However, the installation of the implant abutment at the BL implicates a microgap or microleakage between the two components that is accessible for the sulcus fluid and, therefore, for the intraoral microbia as well [26, 27]. Consequently, a biological reaction of the human host leads to the establishment of an inflammatory cell infiltrate [28]. In a review, Linkevicius and Apse found that there is ‘enough evidence … to state that the function of the biologic width around implants is to protect underlying bone’ [29]. Therefore, it seems likely that in cases of microgap-induced inflammation, the biologic width is established apically to the ‘infection’, which has to be realized via peri-implant bone resorption (1.5–2 mm circular) during the first period after loading. Implant types without microleakage (one-part implants, implant types with abutment connections at the soft tissue level and not at the BL) do not show this initial circular peri-implant bone loss (Figs. 1, 2, 3, 4). A recent review indicated that microleakage seems to be ‘very reduced in morse taper implants in comparison to other implant connections’ [30].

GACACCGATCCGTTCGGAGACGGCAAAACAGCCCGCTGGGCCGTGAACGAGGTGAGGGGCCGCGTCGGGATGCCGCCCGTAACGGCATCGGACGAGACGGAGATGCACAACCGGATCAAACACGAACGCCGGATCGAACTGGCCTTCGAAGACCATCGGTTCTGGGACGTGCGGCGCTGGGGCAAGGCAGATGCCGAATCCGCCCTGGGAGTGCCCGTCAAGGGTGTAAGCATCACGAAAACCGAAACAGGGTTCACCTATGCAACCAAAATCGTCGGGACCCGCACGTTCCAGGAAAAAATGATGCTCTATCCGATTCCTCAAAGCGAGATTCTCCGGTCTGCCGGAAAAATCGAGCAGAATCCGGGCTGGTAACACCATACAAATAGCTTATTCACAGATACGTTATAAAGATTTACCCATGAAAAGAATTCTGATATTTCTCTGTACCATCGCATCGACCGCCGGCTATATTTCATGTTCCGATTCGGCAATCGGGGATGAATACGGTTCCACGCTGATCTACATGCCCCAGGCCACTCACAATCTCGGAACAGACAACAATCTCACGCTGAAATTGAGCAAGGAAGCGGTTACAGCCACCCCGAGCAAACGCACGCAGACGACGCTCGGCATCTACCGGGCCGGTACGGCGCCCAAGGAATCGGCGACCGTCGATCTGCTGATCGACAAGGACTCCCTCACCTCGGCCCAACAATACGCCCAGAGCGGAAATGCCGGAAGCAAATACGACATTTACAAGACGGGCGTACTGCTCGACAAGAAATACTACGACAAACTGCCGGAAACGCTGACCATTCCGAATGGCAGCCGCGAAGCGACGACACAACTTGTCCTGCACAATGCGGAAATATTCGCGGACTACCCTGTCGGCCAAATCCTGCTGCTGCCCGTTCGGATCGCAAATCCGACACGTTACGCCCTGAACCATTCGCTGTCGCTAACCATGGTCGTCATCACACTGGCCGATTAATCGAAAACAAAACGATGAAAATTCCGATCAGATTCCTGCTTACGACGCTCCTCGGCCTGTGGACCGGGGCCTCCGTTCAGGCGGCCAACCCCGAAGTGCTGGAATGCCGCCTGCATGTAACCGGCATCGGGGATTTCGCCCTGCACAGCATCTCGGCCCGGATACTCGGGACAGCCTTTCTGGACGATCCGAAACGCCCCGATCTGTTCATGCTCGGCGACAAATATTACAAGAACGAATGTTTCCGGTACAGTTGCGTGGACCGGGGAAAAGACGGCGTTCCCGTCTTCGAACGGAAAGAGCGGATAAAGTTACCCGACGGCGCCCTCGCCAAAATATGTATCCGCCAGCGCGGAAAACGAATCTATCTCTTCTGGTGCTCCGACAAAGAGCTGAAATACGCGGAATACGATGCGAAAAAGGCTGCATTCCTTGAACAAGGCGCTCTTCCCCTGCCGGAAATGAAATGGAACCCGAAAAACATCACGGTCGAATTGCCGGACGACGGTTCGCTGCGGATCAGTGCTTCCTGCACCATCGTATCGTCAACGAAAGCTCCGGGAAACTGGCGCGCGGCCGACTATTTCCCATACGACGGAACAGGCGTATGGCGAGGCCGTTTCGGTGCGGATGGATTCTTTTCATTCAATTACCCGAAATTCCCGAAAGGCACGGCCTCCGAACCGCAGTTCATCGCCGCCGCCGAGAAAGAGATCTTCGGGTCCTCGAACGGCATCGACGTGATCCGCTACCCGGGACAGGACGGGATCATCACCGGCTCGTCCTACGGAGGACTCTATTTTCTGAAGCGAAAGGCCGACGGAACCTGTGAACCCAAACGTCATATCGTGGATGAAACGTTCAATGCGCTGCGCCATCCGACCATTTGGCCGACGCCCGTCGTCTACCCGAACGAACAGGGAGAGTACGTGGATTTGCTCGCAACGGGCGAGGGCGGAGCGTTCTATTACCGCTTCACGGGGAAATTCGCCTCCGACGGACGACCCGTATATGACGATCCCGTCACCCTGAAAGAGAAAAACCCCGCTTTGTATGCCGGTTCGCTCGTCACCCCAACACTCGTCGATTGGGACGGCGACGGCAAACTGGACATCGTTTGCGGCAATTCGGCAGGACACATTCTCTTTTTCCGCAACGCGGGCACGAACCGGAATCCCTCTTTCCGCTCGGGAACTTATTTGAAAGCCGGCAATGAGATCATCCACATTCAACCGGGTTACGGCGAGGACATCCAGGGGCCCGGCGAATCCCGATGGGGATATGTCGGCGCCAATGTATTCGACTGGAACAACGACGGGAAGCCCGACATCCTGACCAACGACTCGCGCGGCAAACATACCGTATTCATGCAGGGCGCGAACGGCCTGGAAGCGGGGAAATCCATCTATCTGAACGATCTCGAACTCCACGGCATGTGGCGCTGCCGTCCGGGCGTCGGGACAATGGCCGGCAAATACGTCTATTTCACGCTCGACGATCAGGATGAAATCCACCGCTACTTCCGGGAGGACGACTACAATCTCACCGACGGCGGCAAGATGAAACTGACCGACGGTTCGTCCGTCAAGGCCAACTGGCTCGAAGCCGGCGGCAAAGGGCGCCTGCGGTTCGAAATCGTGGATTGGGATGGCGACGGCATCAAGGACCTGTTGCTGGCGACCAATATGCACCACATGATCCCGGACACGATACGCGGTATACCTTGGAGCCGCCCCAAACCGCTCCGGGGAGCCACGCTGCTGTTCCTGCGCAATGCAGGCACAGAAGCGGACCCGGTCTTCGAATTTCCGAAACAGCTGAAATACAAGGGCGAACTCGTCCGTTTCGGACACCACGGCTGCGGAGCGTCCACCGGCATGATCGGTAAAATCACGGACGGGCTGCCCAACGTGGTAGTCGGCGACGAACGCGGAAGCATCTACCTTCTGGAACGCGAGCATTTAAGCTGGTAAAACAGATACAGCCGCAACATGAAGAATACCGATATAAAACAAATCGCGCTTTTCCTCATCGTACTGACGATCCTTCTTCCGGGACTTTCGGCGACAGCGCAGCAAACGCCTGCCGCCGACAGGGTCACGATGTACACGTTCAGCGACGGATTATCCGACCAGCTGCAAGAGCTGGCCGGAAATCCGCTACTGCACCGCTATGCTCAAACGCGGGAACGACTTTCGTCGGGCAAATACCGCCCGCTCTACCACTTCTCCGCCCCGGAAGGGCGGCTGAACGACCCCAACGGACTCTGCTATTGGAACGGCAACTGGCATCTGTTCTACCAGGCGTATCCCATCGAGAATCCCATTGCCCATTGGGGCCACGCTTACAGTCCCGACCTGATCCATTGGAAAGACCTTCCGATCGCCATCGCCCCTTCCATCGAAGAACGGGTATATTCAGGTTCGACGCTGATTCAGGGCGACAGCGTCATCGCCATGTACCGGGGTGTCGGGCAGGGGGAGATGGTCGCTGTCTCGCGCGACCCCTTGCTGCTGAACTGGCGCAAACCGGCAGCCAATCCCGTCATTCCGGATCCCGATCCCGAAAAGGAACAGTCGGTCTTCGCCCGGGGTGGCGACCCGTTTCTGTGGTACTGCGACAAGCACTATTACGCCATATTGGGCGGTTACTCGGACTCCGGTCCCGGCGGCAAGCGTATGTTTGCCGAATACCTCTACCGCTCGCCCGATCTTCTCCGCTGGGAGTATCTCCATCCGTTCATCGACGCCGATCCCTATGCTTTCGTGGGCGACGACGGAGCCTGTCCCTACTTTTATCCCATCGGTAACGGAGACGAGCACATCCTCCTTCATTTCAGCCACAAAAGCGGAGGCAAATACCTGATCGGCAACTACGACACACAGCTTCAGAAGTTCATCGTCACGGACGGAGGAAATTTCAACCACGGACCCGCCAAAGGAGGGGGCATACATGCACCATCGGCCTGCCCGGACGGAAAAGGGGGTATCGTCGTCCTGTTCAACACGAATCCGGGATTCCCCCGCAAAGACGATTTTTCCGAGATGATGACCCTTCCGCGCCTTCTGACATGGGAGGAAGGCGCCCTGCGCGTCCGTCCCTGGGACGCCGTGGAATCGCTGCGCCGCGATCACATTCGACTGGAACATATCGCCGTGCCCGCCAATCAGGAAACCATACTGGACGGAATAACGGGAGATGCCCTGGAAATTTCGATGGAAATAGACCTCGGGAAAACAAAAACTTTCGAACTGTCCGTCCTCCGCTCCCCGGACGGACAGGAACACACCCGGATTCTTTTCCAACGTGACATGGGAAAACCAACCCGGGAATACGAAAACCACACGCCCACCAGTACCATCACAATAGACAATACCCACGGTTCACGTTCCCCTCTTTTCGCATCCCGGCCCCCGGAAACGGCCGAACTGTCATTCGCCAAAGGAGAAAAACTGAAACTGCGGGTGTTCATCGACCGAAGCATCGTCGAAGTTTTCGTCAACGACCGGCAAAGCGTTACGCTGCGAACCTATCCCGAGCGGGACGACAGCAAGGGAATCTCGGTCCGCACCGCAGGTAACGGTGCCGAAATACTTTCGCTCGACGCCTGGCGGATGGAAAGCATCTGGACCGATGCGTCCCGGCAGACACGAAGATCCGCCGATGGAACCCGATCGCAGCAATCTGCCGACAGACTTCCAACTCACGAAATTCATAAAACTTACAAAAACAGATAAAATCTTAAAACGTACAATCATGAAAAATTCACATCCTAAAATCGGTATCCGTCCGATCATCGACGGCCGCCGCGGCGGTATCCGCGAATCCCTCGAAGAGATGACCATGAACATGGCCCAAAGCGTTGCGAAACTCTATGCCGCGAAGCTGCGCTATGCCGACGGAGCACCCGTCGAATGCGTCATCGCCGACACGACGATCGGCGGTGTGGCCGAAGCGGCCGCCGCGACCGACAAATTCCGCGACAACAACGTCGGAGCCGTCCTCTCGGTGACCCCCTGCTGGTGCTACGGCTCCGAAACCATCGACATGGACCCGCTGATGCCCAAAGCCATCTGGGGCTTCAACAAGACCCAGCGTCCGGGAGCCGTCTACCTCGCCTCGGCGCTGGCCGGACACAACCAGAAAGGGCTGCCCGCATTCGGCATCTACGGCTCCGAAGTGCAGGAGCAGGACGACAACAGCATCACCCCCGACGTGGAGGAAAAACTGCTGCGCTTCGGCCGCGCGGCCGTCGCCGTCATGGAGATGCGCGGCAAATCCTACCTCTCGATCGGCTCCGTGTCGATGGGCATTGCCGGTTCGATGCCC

Ravald et al. compared the change in PBL between turned implants and roughened implants after 12–15 years in a retrospective study [31]. At 12 years after bridge installation, the authors found an annual change in the PBL value of 0.04 mm for the turned implants and that of 0.07 mm for the roughened implants. In the present study, the patients displayed an annual change in PBL of 0.08 mm during years 10 to 20, which seems to be within the same range.

In a prospective study design, Vervaeke et al. assessed 39 patients with 243 implants after 9 years of function, and they found a mean change in PBL of 1.7 mm using implant installation as baseline [32]. This represents exactly the same 10-year baseline PBL value of the present study.